I’ve been writing a memoir about my recovery from incest. I didn’t recover memories of incest until I was in my fifties. In the process of writing out my story, I noticed a number of strong themes. Then when I began to visit online survivors’ forums (isurvive.org and survivors and friends) I noticed that many other people had the same themes, although not always in the same order or style:
- Doubt that it really could have happened—this is often reinforced by family silence or overt accusations that the survivor is wrong.
- Fear and hypervigilance—being afraid in circumstances that don’t really need to be so threatening to an adult.
- Dissociation—fogginess about memories; times when we whirl away from the real world.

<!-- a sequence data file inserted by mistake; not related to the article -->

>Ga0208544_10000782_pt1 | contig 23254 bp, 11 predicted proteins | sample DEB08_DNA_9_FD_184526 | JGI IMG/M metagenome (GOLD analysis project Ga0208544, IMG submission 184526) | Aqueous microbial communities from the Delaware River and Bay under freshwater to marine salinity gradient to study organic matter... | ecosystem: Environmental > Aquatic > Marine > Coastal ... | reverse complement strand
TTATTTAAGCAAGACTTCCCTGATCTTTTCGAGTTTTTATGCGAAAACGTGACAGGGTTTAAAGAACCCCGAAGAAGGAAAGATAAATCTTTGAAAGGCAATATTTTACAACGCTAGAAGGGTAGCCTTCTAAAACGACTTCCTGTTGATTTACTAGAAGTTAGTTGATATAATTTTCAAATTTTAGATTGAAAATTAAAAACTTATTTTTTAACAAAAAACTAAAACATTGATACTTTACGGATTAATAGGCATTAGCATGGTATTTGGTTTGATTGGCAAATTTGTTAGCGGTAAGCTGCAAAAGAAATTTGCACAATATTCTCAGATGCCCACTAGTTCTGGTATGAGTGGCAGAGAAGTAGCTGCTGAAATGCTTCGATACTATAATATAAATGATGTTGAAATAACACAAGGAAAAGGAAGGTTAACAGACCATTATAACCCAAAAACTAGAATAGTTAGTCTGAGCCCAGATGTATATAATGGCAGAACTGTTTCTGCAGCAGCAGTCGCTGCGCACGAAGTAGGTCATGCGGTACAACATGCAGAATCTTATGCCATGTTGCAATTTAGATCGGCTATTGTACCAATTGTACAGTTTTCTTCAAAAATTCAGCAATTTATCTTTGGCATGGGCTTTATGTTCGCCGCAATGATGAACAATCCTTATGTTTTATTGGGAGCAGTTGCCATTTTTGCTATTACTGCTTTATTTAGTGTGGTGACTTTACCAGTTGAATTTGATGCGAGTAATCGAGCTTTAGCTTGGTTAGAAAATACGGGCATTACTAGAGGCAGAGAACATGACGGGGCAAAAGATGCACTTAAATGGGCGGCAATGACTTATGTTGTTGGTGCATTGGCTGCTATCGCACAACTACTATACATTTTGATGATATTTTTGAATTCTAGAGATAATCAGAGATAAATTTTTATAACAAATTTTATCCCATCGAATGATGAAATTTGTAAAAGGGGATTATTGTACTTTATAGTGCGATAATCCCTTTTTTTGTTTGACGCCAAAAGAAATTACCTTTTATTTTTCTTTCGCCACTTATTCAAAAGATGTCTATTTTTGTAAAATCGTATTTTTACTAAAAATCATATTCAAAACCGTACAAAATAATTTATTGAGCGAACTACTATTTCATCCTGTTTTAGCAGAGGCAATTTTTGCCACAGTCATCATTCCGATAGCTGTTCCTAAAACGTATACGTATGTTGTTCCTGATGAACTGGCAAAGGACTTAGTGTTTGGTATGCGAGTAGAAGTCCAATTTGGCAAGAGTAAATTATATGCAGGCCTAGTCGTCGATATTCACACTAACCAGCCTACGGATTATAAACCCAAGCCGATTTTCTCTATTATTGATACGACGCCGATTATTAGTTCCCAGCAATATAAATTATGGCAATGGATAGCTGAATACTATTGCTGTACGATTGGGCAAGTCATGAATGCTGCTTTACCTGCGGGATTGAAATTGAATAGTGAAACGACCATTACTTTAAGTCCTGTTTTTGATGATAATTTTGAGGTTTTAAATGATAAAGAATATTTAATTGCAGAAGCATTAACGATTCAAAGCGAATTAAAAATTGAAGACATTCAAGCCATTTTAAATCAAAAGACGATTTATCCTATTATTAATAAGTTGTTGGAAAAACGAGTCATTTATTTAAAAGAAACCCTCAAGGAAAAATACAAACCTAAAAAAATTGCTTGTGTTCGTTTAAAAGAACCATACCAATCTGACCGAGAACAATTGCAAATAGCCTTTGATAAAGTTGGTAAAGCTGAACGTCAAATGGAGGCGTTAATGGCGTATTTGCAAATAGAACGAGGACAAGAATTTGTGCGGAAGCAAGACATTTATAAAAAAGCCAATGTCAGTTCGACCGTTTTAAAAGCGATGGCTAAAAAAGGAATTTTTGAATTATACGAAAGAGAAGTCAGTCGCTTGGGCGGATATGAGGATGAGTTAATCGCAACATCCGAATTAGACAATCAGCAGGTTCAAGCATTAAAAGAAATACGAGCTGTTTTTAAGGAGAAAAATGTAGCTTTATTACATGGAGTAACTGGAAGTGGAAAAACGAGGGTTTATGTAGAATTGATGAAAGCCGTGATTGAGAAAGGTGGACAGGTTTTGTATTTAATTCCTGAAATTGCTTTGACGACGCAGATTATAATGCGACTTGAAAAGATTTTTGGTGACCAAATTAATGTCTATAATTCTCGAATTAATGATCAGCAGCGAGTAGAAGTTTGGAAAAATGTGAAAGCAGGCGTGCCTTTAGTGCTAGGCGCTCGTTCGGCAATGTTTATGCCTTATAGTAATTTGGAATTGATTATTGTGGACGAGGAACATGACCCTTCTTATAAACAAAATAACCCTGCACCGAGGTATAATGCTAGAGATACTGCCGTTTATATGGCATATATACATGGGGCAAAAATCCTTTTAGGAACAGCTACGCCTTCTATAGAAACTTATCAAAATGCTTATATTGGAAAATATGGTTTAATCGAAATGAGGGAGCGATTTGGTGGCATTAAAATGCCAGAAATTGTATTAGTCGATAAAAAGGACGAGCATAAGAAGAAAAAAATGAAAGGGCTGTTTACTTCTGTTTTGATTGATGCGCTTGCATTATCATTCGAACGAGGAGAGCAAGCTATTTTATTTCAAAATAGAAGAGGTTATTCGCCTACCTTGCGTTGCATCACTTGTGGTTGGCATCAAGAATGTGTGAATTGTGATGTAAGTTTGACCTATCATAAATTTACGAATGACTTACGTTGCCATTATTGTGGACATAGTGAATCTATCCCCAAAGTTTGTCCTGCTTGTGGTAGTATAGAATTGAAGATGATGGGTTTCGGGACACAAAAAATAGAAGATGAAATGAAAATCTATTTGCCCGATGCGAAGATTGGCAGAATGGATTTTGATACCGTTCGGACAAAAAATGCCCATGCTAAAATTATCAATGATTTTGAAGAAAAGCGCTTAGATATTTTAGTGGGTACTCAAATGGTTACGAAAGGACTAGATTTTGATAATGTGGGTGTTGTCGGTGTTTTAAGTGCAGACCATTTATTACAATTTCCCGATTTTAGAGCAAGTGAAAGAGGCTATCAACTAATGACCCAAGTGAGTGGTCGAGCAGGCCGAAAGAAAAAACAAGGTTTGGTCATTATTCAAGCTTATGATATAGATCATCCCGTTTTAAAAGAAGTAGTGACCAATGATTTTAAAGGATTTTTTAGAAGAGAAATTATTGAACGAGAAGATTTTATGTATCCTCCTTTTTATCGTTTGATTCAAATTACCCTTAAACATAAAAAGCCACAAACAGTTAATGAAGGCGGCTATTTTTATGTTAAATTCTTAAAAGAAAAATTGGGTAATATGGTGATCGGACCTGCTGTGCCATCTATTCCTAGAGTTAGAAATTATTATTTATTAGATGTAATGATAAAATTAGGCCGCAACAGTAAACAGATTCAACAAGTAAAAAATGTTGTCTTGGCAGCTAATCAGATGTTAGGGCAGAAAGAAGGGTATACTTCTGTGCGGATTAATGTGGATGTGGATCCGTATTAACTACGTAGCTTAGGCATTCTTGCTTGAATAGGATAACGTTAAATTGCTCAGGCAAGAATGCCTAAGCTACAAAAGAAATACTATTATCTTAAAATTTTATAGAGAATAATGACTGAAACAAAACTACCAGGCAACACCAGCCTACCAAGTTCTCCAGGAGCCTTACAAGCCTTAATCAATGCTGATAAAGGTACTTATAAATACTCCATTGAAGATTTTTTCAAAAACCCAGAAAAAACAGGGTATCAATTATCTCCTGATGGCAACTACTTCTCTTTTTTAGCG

- Shame—despite the fact it wasn’t our fault.
- Mistrust in relationships—it’s especially hard to trust others when our original family betrayed us; close relationships and sexual relationships are hard to maintain.
- Anger—often displaced onto people other than the perpetrators.
- Passivity—sexual abuse brings a feeling of learned helplessness.
It’s a depressing list, so I need to add that it is possible to heal and get past these symptoms by facing them with help. Therapy is what helped me to learn to trust others and to believe in and love my Inner Child.